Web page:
17/10/18.  CHESTER. The Water Tower.

CHESTER. Now garlanded with trees, the Water Tower once stood with the waters of the River Dee lapping against it’s base as it guarded the entrance to Chester’s harbour on the river.The silting of the Dee as it’s course changed led to the closing of the harbour and the city loosing it’s pre-eminence as a trading port to Liverpool on the River Mersey and left the Water Tower standing on dry land.

17/10/18.  CHESTER. Watergate Street Centurion.

CHESTER. On the corner of Bridge Street & Watergate Street a local Centurion goes about his duties. You encounter these costumed guides quite regularly around the city, often in charge of parties of schoolchildren enjoying the experience of being drilled and marching as the Roman Army.

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Chorley. Chorley Live, Music On The Streets.

Can I make a suggestion for your diaries next year? Clear a space around the beginning of October and make a note to get along to Chorley Live. Its a marvellous music event that takes over the town centre, places not normally thought of as venues become the stage for a two night celebration of live music of all types.

Professional, semi professional and people chancing their luck at an open mike session all make the two evenings swing along. You won’t go hungry either there’s food as well as an interesting selection of beers from the bars and pubs around the town centre.

Enough with the words, on with the pictures.

06/10/18 CHORLEY LIVE.  Bees Country Kitchen.

CHORLEY LIVE ’18. Part of the fun of Chorley Live is the wide variety of food available. Bee’s Country Kitchen on the covered market, offer a wide selection of home cooked food.

06/10/18 CHORLEY LIVE.  The Covered market. Donna James.

CHORLEY LIVE ‘!8. Donna James gives and open air performance on a cool evening at the Covered Market.

06/10/18 CHORLEY LIVE.  The Covered Market.

CHORLEY LIVE ’18. With is central location the Covered Market is a natural hub for Chorley Live.

06/10/18 CHORLEY LIVE.  Face Painting On Cleveland Street.

CHORLEY LIVE ’18. As well as enjoying the music. atmosphere and food, you can also indulge in a bit of face painting.

06/10/18 CHORLEY LIVE.  Adam Heap.

CHORLEY LIVE ’18. Adam Heap brings his own take on the songs of George Ezra for the patrons of the Ginnel Bar.

05/10/18 CHORLEY LIVE '18. Sherpards Hall Ale House. Yoz Hindley

CHORLEY LIVE ’18. Yoz Hindley and guitar make the most of the Ale House’s intimate atmpsphere.

06/10/18 CHORLEY LIVE. Jan et Al.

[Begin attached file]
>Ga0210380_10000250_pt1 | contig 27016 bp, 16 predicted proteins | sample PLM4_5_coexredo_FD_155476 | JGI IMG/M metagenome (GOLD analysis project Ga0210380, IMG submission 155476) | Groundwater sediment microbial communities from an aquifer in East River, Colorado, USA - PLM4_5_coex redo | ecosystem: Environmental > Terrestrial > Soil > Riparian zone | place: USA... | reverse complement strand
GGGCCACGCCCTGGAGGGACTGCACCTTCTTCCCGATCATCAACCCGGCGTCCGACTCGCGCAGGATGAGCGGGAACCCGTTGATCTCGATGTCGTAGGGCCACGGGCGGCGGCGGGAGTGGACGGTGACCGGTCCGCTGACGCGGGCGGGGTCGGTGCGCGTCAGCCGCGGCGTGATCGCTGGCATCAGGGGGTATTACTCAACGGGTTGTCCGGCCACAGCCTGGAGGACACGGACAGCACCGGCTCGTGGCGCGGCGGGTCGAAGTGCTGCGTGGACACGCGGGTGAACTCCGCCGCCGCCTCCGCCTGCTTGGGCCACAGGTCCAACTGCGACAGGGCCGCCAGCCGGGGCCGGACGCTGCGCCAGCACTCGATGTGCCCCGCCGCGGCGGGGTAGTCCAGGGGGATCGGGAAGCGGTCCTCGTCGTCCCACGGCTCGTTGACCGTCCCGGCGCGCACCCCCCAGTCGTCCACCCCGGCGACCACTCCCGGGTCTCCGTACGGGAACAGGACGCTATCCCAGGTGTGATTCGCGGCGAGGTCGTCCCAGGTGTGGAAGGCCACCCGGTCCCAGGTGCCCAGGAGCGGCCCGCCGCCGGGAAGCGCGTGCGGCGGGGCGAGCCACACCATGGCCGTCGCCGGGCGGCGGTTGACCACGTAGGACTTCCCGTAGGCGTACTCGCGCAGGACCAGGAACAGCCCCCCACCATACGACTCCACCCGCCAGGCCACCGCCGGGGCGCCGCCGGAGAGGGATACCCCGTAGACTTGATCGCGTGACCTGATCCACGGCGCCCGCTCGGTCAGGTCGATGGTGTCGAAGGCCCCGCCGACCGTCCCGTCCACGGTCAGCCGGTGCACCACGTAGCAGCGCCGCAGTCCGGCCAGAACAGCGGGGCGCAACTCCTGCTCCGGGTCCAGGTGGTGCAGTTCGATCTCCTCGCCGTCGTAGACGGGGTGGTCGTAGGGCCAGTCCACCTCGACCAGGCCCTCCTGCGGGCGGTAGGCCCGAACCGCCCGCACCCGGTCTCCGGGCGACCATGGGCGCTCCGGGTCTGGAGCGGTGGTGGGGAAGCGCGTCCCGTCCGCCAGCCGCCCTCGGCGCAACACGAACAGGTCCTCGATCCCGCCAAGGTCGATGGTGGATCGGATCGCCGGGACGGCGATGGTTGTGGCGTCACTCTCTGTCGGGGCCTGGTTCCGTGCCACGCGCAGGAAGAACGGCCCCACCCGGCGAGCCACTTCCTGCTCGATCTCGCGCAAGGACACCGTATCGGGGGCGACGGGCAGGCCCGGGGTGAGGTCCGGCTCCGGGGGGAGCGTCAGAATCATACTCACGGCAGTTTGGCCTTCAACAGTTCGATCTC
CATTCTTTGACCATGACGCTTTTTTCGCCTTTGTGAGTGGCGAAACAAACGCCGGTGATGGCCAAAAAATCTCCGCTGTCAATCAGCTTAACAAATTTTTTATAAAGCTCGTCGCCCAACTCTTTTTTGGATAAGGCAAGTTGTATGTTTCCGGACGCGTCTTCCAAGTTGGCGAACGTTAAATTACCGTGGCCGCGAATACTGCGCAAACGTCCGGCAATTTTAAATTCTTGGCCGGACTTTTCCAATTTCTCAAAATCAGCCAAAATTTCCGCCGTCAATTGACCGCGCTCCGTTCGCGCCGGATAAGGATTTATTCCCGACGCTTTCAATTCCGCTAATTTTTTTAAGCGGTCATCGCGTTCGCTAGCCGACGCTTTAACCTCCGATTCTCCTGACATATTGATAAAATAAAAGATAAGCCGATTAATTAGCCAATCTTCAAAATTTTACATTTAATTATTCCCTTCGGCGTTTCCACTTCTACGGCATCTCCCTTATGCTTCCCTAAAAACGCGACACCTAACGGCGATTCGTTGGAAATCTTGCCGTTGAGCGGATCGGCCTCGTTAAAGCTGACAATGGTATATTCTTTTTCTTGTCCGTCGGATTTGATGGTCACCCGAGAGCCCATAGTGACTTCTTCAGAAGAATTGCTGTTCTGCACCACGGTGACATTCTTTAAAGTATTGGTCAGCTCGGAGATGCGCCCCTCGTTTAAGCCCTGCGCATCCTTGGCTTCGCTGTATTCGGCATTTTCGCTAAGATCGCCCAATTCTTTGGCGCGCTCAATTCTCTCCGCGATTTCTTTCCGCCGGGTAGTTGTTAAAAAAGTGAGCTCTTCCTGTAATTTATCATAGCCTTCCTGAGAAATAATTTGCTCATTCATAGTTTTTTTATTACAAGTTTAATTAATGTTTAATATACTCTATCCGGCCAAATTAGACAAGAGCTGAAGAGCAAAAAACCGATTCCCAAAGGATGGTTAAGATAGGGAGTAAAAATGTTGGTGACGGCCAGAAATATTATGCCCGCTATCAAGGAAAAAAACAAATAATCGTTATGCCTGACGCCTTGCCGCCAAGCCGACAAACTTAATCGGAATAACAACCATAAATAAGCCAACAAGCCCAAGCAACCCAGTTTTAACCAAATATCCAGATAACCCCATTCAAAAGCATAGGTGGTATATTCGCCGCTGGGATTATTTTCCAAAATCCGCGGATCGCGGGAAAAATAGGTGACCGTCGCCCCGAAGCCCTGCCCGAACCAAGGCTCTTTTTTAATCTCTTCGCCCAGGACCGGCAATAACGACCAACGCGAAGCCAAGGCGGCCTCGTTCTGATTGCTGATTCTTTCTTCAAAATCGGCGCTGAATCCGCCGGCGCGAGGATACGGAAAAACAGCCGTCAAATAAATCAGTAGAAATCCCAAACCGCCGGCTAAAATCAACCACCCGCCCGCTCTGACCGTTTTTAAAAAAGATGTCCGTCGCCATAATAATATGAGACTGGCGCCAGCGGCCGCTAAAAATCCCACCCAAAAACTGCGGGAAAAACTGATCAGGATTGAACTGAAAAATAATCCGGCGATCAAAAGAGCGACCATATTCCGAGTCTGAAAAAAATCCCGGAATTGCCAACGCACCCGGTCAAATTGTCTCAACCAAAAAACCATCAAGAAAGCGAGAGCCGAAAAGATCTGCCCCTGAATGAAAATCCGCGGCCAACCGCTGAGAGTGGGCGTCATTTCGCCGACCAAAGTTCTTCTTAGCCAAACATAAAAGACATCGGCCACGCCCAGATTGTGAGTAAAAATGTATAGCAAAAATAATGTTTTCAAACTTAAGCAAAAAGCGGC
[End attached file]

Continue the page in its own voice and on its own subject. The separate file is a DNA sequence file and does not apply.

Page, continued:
CHORLEY LIVE ’18. Entertaining the audience in the Market Hub Centre Jan et Al add a Parisian twist to the evening.

06/10/18 CHORLEY LIVE.  The White Bull.

CHORLEY LIVE ’18. The White Bull on Market Street, one of the Chorley Live venues.

06/10/18 CHORLEY LIVE.  Fazakerley Street Doughnuts.

CHORLEY LIVE ’18. Live music, beer, and doughnuts on Fazakerly Street. All part of the Chorley Live experience.

06/10/18 CHORLEY LIVE.  Lone Violinist On Chapel Street.

CHORLEY LIVE ’18. A lone violinist serenades the night in the gathering shadows on Chapel Street.

06/10/18 CHORLEY LIVE.  The Covered Market.

CHORLEY LIVE ’18. A wide selection of food is part of the Chorley Live experience here at the Covered Market.

06/10/18 CHORLEY LIVE.  Lone Violinist On Chapel Street.

CHORLEY LIVE ’18. A lone violinist serenades the night in the gathering shadows on Chapel Street.

06/10/18 CHORLEY LIVE. Mike Kneafsey At The White Bull.

CHORLEY LIVE ’18. Mike Kneafsey strums the night away at the White Bull.

06/10/18 CHORLEY LIVE.  The Shed Bar.

CHORLEY LIVE ’18. As well as being a warm and intimate venue, the Shed Bar serves an excellent selection of beers.

06/10/18 CHORLEY LIVE. The Shepheards Hall  Ale House.

CHORLEY LIVE ’18. The Shepheard’s Hall Ale House, is a cosy bar that is another of the Chorley Live venues. Real ale and great music.

06/10/18 CHORLEY LIVE.  The Covered Market.

CHORLEY LIVE ’18. A wide selection of food is part of the Chorley Live experience here at the Covered Market.

So there you are, don’t say I didn’t tell you about it, might see you there next year.

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Chorley. Waiting For The Bus.

Even though I’m a car owner I still like to use public transport regularly, either the bus or the train. I welcome the change from being the driver so I can just sit back and let the journey unfold. I find these sorts of journeys really helpful if I’m working on a project, a photo book, a short story or a blog post that’s got a bit ‘sticky’ or isn’t progressing as well as it should. I just sit and watch the world go by the bus or train window and let my mind freewheel. I try not to deliberately think about the problem in hand, that just seems to chase any solution further away into the dark corners.

There’s plenty of stimulus to be found on these journeys, scraps of overheard conversation, or scenes being acted out as you pass by.

What were those two staring at so intently?

What was in the big, cardboard box that was so heavy?

The briefly noticed scene in a cafe window, do those two people meet regularly?

The list is endless.

There was a particular reason for me travelling to Chorley, a market town in central Lancashire, not too far from where I live. The town has a vibrant centre and market, with plenty of independent traders and they always put on a good event. I was going to collect my ticket to the flower show which is held at the end of July in the grounds of Astley Hall which is just off the town centre. This is the fourth year that the show is being held and each year they have added to and improved it.

It has become a permanent fixture now in my own calendar. There’s all the attractions you would expect, the displays, the talks, appearances from well known gardeners from the TV. There’s also a growing food court area.

Speaking of food, collecting my ticket only took a few minutes so I had plenty of time to have a walk around the town and the market. I had a really good brunch at one of my favourites, Bee’s Country Kitchen on the market and after some more shopping I headed back to the bus station in time to have an afternoon coffee & cake at Woodchats Cafe on the bus station, in fact you can just make it out at the top, right hand corner of the photo.

The next event I’m looking forward to after the flower show is Chorley Live, a two night event of live music played at venues throughout the town centre. I blog more about that one when I’ve been.